The choice of plastic or self-expanding metallic stents depends on the etiology of the obstruction. In patients with malignant disease and a life expectancy less than 6-12 months, metallic stents are more cost-effective and are associated with shorter hospital stays and fewer reinterventions.[6] Therefore, the use of metallic stents for biliary obstruction is reserved for patients with inoperable malignant biliary obstruction and a life expectancy less than 6-12 months.

Covered self-expanding metal stents are available that have a thin layer of material such as polytetrafluoroethylene (PTFE) on the exterior, which improves patency by preventing tumor ingrowth. These stents can be repositioned or removed with the use of a snare or forceps.

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Contraindications

There are only a few contraindications for percutaneous biliary stenting in appropriately selected patients, and these are primarily related to bleeding. Therefore, any bleeding disorders should be corrected prior to the procedure.

Ascites is a contraindication because it limits tamponade of blood or bile. Therefore, a paracentesis should be performed immediately prior to the procedure.

It is essential that patients are able to hold still and cooperate for the procedure. Most procedures are performed under conscious sedation, but an uncooperative patient may require general anesthesia.

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Contributor Information and Disclosures
Author

Philip L Johnson, MD Chairman, Department of Radiology, Associate Professor of Radiology, University of Kansas School of Medicine; Clinical Service Chief, Department of Radiology, University of Kansas Hospital

Philip L Johnson, MD is a member of the following medical societies: Alpha Omega Alpha, American College of Radiology, American Heart Association, American Medical Association, American Roentgen Ray Society, American Society of Neuroradiology, Association of University Radiologists, Kansas Medical Society, Phi Beta Kappa, Radiological Society of North America, Association of Program Directors in Radiology, Society of Interventional Radiology, American Society of Spine Radiology, Kansas Radiological Society, Mid-America Interventional Radiological Society, American Society of Interventional and Therapeutic Neuroradiology, Association of Program Directors in Interventional Radiology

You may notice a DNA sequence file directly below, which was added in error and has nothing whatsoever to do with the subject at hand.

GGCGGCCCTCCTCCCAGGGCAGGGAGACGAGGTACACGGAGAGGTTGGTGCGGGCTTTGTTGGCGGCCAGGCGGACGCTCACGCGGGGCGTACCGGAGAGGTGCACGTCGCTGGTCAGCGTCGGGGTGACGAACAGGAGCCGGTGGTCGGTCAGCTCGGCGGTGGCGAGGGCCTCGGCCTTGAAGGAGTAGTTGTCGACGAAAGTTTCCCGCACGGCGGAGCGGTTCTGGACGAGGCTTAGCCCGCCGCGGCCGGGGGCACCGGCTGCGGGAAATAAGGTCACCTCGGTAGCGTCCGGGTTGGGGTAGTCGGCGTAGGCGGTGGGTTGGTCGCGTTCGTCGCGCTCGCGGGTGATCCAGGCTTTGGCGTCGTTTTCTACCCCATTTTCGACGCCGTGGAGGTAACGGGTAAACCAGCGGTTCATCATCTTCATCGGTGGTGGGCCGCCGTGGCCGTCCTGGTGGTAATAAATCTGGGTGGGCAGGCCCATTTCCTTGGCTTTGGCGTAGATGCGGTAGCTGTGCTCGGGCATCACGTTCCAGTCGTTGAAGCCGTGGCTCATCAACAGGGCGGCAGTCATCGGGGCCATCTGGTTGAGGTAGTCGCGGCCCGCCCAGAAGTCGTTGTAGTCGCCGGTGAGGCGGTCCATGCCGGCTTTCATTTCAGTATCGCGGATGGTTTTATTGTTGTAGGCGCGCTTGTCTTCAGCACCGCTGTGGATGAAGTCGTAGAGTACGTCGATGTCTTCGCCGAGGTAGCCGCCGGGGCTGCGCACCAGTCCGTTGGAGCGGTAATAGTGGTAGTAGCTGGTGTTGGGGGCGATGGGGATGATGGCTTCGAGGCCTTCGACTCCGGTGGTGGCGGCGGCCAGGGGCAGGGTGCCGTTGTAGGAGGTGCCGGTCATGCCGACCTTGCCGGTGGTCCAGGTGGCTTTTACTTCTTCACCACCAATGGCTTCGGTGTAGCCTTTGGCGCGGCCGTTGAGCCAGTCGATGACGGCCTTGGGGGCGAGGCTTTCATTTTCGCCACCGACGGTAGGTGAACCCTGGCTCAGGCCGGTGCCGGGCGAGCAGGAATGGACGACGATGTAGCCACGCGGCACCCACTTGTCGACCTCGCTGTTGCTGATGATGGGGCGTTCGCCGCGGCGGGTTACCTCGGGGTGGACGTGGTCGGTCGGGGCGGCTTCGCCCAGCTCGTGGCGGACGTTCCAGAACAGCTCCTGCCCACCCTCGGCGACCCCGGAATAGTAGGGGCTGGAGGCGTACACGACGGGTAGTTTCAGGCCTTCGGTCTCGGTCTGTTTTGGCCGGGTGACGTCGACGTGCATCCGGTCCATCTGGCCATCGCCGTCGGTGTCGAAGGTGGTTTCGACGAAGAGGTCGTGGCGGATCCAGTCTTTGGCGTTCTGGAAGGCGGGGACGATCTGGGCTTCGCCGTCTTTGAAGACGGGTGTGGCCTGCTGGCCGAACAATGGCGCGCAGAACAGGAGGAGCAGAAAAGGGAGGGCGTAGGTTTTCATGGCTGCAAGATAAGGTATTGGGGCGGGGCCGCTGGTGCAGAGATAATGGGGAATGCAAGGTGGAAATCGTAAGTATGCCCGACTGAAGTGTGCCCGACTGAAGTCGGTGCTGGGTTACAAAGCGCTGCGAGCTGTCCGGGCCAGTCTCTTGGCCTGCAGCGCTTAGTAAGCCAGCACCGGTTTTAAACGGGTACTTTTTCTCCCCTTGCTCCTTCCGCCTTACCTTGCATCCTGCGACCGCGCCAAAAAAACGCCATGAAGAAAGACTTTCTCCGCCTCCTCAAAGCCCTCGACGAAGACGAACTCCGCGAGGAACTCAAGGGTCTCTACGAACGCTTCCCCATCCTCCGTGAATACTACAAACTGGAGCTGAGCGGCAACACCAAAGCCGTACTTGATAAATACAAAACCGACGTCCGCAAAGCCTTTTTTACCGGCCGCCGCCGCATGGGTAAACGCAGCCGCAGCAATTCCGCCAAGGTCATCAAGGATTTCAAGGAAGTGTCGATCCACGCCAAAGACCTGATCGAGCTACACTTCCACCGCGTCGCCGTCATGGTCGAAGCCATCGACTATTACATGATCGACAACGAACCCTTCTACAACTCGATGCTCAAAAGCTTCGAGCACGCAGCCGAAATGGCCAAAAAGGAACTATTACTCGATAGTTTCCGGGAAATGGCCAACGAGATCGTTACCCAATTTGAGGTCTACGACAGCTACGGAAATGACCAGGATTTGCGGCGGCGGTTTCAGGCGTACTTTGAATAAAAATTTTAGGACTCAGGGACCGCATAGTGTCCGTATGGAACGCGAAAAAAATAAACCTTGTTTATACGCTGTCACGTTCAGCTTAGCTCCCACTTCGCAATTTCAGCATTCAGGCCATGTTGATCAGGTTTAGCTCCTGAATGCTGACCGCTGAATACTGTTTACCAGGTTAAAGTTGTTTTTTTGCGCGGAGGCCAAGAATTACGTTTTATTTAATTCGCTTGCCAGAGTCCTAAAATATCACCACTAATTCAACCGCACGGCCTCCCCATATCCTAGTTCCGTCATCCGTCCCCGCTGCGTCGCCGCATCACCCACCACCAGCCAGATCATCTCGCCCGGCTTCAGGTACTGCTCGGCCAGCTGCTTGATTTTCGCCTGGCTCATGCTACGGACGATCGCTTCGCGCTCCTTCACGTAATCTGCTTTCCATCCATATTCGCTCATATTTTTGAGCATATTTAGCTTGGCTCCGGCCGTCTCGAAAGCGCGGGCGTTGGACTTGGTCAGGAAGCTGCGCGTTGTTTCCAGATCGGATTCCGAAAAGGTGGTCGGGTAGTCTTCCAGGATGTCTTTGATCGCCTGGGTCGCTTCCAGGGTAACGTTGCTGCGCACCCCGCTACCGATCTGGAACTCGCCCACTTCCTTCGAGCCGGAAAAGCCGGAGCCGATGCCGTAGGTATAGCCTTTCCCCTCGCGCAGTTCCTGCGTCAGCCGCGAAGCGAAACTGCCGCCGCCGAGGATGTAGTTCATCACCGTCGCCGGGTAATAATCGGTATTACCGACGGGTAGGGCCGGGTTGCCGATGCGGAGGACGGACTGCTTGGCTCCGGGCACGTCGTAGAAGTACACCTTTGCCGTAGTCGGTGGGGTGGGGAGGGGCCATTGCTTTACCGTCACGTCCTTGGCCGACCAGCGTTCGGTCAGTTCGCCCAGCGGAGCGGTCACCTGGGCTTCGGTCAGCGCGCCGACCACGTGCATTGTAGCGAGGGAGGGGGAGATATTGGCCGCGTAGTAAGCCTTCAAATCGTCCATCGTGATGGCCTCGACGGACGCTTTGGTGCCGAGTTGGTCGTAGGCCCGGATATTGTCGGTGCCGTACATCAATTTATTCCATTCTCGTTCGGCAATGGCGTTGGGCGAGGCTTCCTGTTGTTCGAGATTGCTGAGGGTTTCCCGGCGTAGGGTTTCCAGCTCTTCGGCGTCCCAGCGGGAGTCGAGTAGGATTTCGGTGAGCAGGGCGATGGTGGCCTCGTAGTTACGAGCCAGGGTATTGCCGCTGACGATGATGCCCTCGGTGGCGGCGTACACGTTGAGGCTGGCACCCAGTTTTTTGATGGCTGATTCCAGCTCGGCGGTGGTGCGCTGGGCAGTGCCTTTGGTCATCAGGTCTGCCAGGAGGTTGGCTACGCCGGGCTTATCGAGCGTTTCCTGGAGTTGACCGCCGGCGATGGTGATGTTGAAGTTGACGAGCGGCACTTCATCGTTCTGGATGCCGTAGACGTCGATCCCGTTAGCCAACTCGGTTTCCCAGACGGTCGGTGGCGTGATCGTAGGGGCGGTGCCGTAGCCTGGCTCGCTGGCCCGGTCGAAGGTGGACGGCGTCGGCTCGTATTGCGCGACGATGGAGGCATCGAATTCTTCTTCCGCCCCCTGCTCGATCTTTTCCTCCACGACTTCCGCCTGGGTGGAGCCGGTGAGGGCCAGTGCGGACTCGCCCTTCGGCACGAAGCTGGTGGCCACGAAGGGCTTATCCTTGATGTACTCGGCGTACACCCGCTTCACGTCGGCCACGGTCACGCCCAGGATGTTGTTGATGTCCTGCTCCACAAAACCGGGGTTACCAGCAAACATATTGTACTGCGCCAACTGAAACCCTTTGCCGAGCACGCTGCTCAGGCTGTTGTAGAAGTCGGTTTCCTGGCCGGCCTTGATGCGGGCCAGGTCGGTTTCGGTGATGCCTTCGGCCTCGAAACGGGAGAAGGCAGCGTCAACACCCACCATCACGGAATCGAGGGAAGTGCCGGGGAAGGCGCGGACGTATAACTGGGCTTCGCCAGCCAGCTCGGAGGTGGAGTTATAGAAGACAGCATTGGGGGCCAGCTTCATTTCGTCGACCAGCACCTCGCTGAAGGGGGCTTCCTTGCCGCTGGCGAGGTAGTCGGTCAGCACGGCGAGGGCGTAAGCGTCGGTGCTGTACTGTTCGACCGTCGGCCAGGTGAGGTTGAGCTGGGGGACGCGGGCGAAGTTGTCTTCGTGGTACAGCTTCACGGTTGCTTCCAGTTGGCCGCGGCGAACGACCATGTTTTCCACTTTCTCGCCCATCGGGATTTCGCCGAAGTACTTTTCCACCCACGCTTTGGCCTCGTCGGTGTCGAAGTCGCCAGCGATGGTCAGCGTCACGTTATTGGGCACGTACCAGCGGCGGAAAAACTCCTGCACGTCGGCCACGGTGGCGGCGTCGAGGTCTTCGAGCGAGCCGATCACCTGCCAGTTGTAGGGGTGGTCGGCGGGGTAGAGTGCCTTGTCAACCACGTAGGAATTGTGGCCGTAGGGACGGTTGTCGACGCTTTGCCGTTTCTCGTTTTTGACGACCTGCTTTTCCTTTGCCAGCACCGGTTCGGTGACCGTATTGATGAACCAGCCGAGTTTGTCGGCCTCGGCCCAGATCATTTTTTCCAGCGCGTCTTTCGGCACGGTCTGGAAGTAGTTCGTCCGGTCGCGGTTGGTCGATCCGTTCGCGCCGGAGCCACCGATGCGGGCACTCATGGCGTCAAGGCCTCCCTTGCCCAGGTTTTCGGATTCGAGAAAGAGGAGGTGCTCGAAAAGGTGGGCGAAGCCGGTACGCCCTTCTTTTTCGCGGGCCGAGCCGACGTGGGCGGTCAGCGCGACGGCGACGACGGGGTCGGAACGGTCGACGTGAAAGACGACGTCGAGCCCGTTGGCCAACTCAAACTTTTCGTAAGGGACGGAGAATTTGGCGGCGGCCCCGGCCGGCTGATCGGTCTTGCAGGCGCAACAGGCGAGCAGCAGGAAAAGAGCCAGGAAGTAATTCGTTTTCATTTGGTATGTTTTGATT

Disclosure: Nothing to disclose.

Specialty Editor Board

Bernard D Coombs, MB, ChB, PhD Consulting Staff, Department of Specialist Rehabilitation Services, Hutt Valley District Health Board, New Zealand

Disclosure: Nothing to disclose.

Douglas M Coldwell, MD, PhD Professor of Radiology, Director, Division of Vascular and Interventional Radiology, University of Louisville School of Medicine

Douglas M Coldwell, MD, PhD is a member of the following medical societies: American Association for Cancer Research, American Heart Association, SWOG, Special Operations Medical Association, Society of Interventional Radiology, American Physical Society, American College of Radiology, American Roentgen Ray Society

Disclosure: Received consulting fee from Sirtex, Inc. for speaking and teaching; Received honoraria from DFINE, Inc. for consulting.